And afterward, as we have I hope established, downscaling from the higher resolution is no longer limited to the 16,000 photons per pixel. When we are downscaling, we can work in a deeper numerical space, allowing the equivalent of, say, 64,000 photons per pixel without incident. We can normalize the result of the downscaling to the noise floor of 10 photons.NO.
And as a result, should this analysis apply (and please tell me how it doesn't): greater sensor photocell density, while maintaining a relatively constant dynamic range per photocell, will increase the dynamic range deliverable in a given lower-than-native resolution output simply by virtue of increasing the effective headroom by dividing the load onto more photocells.
Ignoring electron gain for the moment, your hardware
is still limited to 16,000 photons per well.
Lets say we have an ideal monochrome 32x32 pixel sensor (1024 pixels), with a maximum saturation of 16,384 electrons per well, an electron gain of 1 (one photon = on electron) and a standard deviation of noise of +/-5. If you capture 17,384 photons in the center 16x16 pixels, those 256 wells are fully saturated, registering 16,384 electrons
per well. The excess 1000 photons is waste. The diode cannot hold any more electrons, so any additional photon strikes are either reflected, or converted to heat (which, itself, could end up becoming an electron in a neighboring pixel or elsewhere in the electronics, contributing to noise). Now you digitize with a 14-bit ADC. Lets just assume you have a gain of 1, so you get 1024 pixels, the center 256 of which have a maximum value of 16,384 (pure white). The center white pixels are bordered by a basic grayscale gradient faloff, with the outer edge containing pixel values 0 +/-5 (which obviously leads to pixels with values between 0-5.)
Now you want to downsample. Your digitized image has 256 pixels in the center with BAKED IN MAXIMUM VALUES. Lets say we downscale considerably, such that we have a 3x3 pixel image. We average the center 256 pixels into the single center pixel of our 3x3 pixel image. The center pixel is...still pure white. The border of pixels around it become...well, roughly an even gray (the average of pixel values between +/-5 to 15360 differentiated by 1024 levels), with the corner pixels possibly approaching a darker gray more so than the rest, but none actually reaching the +/-5 floor for noise.
Two key points here:
1. Averaging pixels cannot increase highlight range, so if highlights are blown, they are blown regardless of how big the image is.
- Assuming you have a 9 pixel 3x3 area full of maximum saturation pixels, sampling them all to produce a single output pixel will always result in a pixel of maximum value.
- (16384 + 16384 + 16384 + 16384 + 16384 + 16384 + 16384 + 16384 + 16384) / 9 = 147456/9 = 16384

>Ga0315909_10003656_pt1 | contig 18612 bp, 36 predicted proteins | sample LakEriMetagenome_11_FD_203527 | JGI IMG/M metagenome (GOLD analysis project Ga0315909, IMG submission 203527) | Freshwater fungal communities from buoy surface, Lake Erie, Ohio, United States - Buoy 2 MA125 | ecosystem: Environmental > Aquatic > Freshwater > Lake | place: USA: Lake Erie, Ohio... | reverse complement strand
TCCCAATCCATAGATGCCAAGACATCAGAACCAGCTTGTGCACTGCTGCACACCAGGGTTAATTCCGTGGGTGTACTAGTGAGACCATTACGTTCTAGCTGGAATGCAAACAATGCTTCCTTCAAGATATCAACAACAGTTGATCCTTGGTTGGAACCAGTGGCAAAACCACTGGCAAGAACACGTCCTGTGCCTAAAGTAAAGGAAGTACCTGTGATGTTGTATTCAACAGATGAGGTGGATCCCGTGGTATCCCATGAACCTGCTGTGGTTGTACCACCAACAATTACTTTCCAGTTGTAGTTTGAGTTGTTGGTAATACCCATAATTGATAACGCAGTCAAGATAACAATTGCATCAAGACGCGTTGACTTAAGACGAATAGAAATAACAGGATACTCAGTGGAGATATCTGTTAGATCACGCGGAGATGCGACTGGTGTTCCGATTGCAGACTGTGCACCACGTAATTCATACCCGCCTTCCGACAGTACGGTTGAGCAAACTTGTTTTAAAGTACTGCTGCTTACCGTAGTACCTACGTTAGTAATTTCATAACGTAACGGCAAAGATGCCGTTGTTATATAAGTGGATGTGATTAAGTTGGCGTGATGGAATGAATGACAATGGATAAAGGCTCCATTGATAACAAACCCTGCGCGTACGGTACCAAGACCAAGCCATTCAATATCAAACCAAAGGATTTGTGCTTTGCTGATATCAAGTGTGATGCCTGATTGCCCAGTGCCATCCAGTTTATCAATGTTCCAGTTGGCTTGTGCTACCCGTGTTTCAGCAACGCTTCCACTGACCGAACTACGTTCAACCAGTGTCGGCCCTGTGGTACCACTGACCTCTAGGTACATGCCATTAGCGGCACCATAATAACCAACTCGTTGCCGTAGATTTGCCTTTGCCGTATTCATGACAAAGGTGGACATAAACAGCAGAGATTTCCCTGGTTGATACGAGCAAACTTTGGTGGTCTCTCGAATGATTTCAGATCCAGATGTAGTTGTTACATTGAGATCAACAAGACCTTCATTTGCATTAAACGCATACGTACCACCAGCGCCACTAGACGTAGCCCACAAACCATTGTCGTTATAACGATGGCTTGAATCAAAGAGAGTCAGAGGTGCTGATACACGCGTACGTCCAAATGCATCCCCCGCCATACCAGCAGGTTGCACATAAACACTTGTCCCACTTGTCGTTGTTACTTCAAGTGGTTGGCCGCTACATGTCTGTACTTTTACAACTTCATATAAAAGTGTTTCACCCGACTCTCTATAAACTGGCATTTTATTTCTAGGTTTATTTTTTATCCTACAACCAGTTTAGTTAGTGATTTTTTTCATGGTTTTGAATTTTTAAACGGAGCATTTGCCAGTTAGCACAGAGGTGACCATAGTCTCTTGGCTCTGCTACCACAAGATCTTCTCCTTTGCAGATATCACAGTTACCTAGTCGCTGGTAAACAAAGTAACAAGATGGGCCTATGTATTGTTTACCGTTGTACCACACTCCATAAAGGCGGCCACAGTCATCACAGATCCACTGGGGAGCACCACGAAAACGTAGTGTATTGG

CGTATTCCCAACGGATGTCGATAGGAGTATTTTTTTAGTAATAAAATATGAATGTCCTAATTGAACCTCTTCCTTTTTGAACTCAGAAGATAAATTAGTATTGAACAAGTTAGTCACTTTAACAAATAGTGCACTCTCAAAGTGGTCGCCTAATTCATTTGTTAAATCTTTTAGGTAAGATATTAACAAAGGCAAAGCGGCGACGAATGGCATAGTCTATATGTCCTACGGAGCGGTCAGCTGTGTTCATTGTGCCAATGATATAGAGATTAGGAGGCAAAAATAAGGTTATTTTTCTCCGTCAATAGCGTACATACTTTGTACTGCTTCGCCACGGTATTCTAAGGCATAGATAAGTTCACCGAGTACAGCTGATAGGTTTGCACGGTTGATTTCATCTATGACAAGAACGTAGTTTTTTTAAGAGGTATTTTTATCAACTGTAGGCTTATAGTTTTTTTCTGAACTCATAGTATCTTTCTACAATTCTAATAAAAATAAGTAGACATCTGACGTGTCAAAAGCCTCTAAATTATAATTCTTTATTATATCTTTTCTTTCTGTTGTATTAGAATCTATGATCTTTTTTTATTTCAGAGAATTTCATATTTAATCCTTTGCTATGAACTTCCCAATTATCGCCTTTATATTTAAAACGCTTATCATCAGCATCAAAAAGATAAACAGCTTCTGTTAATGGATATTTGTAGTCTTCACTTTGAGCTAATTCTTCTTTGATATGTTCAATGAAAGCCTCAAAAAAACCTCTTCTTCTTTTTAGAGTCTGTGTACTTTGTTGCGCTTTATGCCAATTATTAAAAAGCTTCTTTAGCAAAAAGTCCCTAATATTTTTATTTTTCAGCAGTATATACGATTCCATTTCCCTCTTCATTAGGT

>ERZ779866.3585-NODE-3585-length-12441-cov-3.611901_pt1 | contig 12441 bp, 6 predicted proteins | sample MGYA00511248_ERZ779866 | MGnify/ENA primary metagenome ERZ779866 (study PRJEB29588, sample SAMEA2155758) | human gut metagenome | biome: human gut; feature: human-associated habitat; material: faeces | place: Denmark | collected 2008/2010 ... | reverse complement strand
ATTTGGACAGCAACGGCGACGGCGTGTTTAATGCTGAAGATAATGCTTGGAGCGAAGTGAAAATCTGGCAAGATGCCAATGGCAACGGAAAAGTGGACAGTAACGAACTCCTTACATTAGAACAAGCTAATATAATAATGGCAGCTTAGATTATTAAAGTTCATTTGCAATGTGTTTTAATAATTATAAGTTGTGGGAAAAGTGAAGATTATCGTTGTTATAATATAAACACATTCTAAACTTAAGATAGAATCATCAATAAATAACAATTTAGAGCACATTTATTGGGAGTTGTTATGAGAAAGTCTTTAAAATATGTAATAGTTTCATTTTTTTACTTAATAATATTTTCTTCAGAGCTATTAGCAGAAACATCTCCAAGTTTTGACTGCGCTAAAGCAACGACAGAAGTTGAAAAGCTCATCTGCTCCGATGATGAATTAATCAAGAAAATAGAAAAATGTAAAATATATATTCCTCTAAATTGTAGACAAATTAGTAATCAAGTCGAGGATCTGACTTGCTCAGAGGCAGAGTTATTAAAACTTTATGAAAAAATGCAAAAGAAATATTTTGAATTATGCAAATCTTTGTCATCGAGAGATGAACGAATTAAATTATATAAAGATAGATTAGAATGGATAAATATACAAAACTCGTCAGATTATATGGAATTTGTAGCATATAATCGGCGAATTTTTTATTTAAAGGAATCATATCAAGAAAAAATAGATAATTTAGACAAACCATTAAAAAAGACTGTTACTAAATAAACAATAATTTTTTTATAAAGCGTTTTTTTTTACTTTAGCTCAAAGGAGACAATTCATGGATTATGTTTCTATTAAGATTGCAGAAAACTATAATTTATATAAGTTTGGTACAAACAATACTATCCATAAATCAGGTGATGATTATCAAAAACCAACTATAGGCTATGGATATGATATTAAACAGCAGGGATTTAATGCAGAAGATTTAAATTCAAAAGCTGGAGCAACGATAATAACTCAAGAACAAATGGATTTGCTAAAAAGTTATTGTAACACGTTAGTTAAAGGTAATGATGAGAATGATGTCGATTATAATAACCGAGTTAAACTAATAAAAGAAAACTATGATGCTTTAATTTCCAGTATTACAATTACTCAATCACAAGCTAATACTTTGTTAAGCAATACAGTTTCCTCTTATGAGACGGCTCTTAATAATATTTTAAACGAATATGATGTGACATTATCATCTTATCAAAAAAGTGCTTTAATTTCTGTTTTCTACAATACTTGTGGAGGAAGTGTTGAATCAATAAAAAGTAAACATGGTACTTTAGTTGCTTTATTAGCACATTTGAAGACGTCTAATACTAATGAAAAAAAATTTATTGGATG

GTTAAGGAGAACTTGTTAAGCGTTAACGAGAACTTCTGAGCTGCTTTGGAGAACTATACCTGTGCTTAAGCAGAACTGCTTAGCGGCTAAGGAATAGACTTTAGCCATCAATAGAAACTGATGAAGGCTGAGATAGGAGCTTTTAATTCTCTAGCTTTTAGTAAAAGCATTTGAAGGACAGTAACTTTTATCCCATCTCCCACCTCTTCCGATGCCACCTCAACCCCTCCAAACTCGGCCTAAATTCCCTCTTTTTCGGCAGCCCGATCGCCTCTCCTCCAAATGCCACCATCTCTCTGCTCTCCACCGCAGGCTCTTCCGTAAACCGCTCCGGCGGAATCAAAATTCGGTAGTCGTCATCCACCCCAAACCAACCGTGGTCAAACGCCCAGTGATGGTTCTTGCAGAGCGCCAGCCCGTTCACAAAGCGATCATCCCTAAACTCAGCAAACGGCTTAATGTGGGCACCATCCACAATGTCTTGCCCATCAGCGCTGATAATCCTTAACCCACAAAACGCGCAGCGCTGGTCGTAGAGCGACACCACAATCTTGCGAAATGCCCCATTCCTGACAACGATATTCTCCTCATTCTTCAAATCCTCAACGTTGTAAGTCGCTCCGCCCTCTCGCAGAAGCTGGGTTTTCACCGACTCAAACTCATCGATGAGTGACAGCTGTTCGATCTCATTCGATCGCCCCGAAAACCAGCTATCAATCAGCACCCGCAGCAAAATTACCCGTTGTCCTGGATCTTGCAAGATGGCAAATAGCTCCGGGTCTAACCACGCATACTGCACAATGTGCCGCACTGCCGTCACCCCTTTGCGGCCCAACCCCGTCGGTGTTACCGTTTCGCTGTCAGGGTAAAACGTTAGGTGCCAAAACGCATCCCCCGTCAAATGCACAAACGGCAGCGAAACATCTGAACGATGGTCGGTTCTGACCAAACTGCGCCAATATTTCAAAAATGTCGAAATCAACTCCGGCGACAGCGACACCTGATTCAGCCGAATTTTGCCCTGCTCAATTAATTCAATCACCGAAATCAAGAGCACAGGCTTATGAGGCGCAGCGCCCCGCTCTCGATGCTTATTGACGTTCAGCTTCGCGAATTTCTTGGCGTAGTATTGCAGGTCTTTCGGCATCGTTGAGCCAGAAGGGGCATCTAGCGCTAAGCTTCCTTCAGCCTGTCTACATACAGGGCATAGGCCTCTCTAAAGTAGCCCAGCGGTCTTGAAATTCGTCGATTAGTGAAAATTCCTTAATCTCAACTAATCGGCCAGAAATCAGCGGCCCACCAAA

- The only thing that changes is the physical dimensions of the blown area...which would logically shrink in a downscaled image.
2. Averaging pixels also cannot increase shadow range, at best it can maintain it, and on average it will likely reduce shadow DR.
- If you have a 9 pixel 3x3, ranging in value from 0 to 5, sampling them all to produce a single output pixel will rarely result in an output pixel that is zero unless the majority of source pixels are zero.
- (0 + 2 + 1 + 5 + 2 + 4 + 0 + 0 + 3) / 9 = 17/9 = 1.8889 = 2
Mathematically, once you start averaging pixels with baked-in representations of an analog signal, you cannot gain dynamic range by downsampling (averaging multiple source pixel values together into single output pixels), even with more complex algorithms like bilinear or bicubic filtering (which does more to smooth averaging out over a greater area than anything, incurring an additional cost in terms of detail.) Mathematically, when it comes to dynamic range, you are more likely to LOSE DR (as demonstrated in point 2 above, where you started out with a dynamic range of 0-5, and ended up with a range of 2-2), and at best, you might keep it the same. You will never
be able to recover what you lost by not having a deep enough pixel well to start with.
Relating this to DXO:
1. Screen DR is representative of post-ACD baked-in RAW representations of the analog sensor signal (divided by a possible gain factor).
2. Print DR is representative of a downsampled RGB image generated from the RAW representation that is itself a representation of the analog sensor signal.
If you want to know what your sensor
is capable of, the DXO "Screen DR" measurement is the closest you are going to get to a hardware reading
. As for Print DR...mathematically with simple downscaling, you can't gain DR.
I am not really sure what print dr represents (I used to think I did, however DXO showing that the D800 gains 1.17 stops of DR simply by downsampling, putting the "Print DR" ABOVE the physical limitation of 14 stops the hardware imposes...has me utterly baffled and finding the measurement rather useless as a result), however it is not actually indicative of what the actual camera HARDWARE is capable of. It is far more indicative of what digital computer algorithms can do with an image once its been converted from analog to digital and turned into a RAW or RGB file, and that really has nothing to do with the camera
, and everything to do with software and your desktop computer.